West Hollywood and Plummer are the only city parks large enough to accommodate sports, although Plummer Park’s four acres are largely covered with community buildings and tennis courts. West Hollywood Park has 5.3 acres, much of it open green space. It was home to a baseball field that was paved over for a parking lot in 2009 when construction began on the new library. When the first phase of the park redesign was completed in 2012, that parking lot was eliminated in favor of the open grassy area and the present basketball courts.
When the park was closed for that initial redesign, the West Hollywood Soccer Club lost the space it previously used for tryouts and practices. The soccer club’s Jamie Gin said it took a couple of years before the club was able to find a new location: at West Adams High School at 1500 W. Washington Blvd. in Los Angeles. Gin said that it would be great to return to WeHo, which offers good “dine and drink” options after games.
Plummer Park, while smaller than West Hollywood Park, is much busier. According to city statistics, an average of 6,700 people a week use Plummer Park — 1,675 people per acre on the average day. By contrast, West Hollywood Park attracts only 3,800 people a week on average, or 717 per acre on the average day. Seven of the city’s tennis courts are in Plummer Park and three are in West Hollywood Park. The city recently gave a contract to a firm called iTennis to manage the tennis courts.
With the city recently granting a contract to LPA Inc., an Irvine-based architecture firm, for the design of the $80 million second phase of the park’s redevelopment, some gay sports league organizers are hopeful that they eventually will have fields to play on in West Hollywood. City Councilmember Jeffrey Prang, in fact, asked that LPA try to work a “multipurpose ball field” into the design. He noted that there is no place in the city for people to play baseball, softball or soccer.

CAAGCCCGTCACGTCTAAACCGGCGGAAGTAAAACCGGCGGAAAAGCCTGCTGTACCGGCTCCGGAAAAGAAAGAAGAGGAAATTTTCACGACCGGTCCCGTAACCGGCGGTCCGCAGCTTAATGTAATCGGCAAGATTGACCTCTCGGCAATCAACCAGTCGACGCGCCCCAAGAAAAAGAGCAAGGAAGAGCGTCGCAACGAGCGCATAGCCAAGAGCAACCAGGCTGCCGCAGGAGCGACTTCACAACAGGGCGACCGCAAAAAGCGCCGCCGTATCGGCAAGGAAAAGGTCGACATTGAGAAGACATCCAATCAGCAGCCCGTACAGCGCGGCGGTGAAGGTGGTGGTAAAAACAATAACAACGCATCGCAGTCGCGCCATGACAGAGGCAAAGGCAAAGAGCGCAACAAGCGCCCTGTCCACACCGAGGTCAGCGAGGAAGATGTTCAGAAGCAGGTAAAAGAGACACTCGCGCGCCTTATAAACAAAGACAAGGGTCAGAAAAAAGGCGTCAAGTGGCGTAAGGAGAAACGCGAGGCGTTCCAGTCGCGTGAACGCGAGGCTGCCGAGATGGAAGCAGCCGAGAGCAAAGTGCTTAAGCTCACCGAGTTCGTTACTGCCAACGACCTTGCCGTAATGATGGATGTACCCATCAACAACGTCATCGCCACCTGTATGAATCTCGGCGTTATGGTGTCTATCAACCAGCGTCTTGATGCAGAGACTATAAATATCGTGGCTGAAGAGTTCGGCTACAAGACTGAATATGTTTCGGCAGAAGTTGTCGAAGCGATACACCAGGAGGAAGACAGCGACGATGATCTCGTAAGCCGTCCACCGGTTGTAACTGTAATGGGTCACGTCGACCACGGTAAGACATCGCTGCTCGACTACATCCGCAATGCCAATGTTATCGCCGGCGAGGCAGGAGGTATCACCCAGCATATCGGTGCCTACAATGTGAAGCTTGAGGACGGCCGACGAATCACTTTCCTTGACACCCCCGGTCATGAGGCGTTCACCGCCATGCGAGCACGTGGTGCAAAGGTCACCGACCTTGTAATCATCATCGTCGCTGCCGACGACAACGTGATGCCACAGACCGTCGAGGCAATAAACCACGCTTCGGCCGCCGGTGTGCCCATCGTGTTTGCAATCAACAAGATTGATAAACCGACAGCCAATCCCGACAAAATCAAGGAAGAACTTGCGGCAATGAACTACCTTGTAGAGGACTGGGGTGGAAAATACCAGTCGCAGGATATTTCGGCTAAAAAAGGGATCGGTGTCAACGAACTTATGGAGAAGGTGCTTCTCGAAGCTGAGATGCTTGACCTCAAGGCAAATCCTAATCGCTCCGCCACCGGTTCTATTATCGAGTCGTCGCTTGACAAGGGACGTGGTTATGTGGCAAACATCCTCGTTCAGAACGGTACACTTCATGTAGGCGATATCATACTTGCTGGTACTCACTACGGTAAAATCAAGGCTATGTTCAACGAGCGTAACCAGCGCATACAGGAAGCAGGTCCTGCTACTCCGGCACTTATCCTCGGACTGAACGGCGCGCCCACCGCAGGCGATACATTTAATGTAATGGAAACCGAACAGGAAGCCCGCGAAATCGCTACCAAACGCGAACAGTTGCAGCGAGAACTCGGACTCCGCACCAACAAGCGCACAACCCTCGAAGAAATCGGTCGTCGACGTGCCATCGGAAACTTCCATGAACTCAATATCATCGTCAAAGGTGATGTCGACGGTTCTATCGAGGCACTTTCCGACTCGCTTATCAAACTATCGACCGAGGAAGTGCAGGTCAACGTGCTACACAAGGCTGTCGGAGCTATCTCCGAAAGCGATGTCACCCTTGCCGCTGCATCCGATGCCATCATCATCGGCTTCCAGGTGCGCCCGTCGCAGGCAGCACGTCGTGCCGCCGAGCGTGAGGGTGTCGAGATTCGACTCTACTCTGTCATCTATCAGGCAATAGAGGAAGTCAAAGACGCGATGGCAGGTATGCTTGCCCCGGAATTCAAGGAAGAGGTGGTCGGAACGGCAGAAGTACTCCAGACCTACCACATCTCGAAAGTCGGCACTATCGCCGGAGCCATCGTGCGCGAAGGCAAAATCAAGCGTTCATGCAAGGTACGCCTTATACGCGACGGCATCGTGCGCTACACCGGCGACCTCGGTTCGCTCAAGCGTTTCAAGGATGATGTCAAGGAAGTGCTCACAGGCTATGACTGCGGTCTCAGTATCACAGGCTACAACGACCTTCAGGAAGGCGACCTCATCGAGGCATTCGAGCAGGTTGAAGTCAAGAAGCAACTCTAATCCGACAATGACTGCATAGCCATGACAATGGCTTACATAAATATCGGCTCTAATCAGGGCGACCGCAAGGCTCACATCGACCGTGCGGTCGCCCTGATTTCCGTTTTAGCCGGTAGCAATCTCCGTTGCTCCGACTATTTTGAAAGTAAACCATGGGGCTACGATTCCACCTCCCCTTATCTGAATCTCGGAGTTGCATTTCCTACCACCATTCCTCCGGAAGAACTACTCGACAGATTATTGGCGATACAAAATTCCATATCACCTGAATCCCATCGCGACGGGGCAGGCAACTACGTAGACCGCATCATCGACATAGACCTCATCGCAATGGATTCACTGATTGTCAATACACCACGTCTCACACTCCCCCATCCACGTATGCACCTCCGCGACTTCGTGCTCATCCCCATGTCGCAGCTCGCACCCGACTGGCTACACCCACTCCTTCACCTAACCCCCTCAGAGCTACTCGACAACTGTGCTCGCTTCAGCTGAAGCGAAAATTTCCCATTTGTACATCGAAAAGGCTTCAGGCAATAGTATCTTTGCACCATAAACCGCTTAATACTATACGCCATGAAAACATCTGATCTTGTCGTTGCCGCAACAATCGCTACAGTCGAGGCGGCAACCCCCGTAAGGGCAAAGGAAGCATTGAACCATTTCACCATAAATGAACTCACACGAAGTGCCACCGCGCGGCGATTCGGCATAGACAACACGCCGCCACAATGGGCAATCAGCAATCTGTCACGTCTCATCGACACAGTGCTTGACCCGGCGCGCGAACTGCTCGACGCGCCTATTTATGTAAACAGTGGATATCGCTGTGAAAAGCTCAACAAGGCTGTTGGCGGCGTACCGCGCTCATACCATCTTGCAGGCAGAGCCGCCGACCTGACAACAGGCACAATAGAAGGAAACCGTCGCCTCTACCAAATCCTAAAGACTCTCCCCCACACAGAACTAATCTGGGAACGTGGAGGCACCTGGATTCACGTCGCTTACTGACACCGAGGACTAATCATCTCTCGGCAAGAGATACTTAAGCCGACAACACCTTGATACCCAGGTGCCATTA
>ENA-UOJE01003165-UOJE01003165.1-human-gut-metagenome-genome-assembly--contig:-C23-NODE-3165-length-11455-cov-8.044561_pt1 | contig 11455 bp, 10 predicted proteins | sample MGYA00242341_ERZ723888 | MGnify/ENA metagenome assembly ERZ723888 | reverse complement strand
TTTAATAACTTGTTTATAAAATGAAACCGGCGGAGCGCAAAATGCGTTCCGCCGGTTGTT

The second phase does include a recreation center with a gymnasium that will house two basketball courts and a rooftop swimming pool, a new children’s playground area and expanded green space. But whether it will include fields where the gay sports leagues can play seems unlikely.
Lisa Belsanti, acting manager of the city’s Public Information Office, said the city is “just beginning the programming and design phases” of the park and that the approved master plan “does not call for a regulation ball field of any sort.”
“Instead it calls for a large flat multipurpose open space area again to be multi-functional in nature,” she wrote in an email to WEHOville. “It is not currently the intent to have that area programmed for a specific sports use but rather for a variety of sports and other recreational uses.”
That means the gay sports leagues are likely to continue playing outside West Hollywood. Some are close. Big Gay Frisbee, for example, in Poinsettia Park at 7341 Willoughby Ave. in Los Angeles, and Los Angeles Flag Football at Fairfax High School on 7850 Melrose Ave. in Los Angeles.
But for many gay teams and their West Hollywood athletes, Culver City, Glendale, Burbank and Studio City will continue to their home away from home.